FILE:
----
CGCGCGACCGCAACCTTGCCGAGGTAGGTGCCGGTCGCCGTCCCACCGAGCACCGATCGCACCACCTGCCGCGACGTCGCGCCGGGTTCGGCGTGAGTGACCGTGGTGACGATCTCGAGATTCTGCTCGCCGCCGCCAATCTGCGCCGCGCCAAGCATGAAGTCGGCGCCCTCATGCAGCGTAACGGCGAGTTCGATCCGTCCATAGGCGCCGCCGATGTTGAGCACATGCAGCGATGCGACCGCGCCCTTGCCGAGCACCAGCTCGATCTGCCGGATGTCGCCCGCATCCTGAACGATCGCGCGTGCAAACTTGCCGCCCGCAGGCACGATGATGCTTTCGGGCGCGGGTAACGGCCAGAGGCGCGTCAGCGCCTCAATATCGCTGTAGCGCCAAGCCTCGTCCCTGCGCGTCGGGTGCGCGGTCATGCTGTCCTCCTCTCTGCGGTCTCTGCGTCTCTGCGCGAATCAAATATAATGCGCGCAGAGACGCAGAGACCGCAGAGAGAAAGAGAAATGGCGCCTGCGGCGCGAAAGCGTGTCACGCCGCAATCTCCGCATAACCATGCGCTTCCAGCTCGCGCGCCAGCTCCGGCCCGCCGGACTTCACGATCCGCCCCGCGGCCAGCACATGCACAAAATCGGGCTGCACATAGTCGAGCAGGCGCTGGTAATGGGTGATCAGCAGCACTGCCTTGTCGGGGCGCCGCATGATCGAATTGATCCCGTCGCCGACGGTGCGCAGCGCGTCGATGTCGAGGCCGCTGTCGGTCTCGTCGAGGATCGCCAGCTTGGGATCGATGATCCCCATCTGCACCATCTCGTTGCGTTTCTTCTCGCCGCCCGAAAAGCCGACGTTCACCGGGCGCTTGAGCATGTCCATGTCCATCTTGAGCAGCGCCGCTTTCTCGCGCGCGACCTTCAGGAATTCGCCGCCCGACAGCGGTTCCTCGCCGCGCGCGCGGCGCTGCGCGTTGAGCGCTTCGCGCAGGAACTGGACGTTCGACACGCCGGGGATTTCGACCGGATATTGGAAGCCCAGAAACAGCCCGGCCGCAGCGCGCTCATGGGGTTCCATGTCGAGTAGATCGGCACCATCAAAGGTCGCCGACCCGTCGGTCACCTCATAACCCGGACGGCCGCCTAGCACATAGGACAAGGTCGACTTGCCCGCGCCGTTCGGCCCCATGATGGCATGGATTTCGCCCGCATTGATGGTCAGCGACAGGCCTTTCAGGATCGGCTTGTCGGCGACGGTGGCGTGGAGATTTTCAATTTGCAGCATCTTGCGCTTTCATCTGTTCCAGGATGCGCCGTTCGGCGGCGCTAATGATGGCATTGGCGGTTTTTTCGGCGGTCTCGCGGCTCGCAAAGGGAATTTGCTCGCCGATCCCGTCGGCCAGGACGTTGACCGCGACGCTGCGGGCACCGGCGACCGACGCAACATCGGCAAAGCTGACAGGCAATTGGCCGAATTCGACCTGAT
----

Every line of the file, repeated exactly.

CGCGCGACCGCAACCTTGCCGAGGTAGGTGCCGGTCGCCGTCCCACCGAGCACCGATCGCACCACCTGCCGCGACGTCGCGCCGGGTTCGGCGTGAGTGACCGTGGTGACGATCTCGAGATTCTGCTCGCCGCCGCCAATCTGCGCCGCGCCAAGCATGAAGTCGGCGCCCTCATGCAGCGTAACGGCGAGTTCGATCCGTCCATAGGCGCCGCCGATGTTGAGCACATGCAGCGATGCGACCGCGCCCTTGCCGAGCACCAGCTCGATCTGCCGGATGTCGCCCGCATCCTGAACGATCGCGCGTGCAAACTTGCCGCCCGCAGGCACGATGATGCTTTCGGGCGCGGGTAACGGCCAGAGGCGCGTCAGCGCCTCAATATCGCTGTAGCGCCAAGCCTCGTCCCTGCGCGTCGGGTGCGCGGTCATGCTGTCCTCCTCTCTGCGGTCTCTGCGTCTCTGCGCGAATCAAATATAATGCGCGCAGAGACGCAGAGACCGCAGAGAGAAAGAGAAATGGCGCCTGCGGCGCGAAAGCGTGTCACGCCGCAATCTCCGCATAACCATGCGCTTCCAGCTCGCGCGCCAGCTCCGGCCCGCCGGACTTCACGATCCGCCCCGCGGCCAGCACATGCACAAAATCGGGCTGCACATAGTCGAGCAGGCGCTGGTAATGGGTGATCAGCAGCACTGCCTTGTCGGGGCGCCGCATGATCGAATTGATCCCGTCGCCGACGGTGCGCAGCGCGTCGATGTCGAGGCCGCTGTCGGTCTCGTCGAGGATCGCCAGCTTGGGATCGATGATCCCCATCTGCACCATCTCGTTGCGTTTCTTCTCGCCGCCCGAAAAGCCGACGTTCACCGGGCGCTTGAGCATGTCCATGTCCATCTTGAGCAGCGCCGCTTTCTCGCGCGCGACCTTCAGGAATTCGCCGCCCGACAGCGGTTCCTCGCCGCGCGCGCGGCGCTGCGCGTTGAGCGCTTCGCGCAGGAACTGGACGTTCGACACGCCGGGGATTTCGACCGGATATTGGAAGCCCAGAAACAGCCCGGCCGCAGCGCGCTCATGGGGTTCCATGTCGAGTAGATCGGCACCATCAAAGGTCGCCGACCCGTCGGTCACCTCATAACCCGGACGGCCGCCTAGCACATAGGACAAGGTCGACTTGCCCGCGCCGTTCGGCCCCATGATGGCATGGATTTCGCCCGCATTGATGGTCAGCGACAGGCCTTTCAGGATCGGCTTGTCGGCGACGGTGGCGTGGAGATTTTCAATTTGCAGCATCTTGCGCTTTCATCTGTTCCAGGATGCGCCGTTCGGCGGCGCTAATGATGGCATTGGCGGTTTTTTCGGCGGTCTCGCGGCTCGCAAAGGGAATTTGCTCGCCGATCCCGTCGGCCAGGACGTTGACCGCGACGCTGCGGGCACCGGCGACCGACGCAACATCGGCAAAGCTGACAGGCAATTGGCCGAATTCGACCTGAT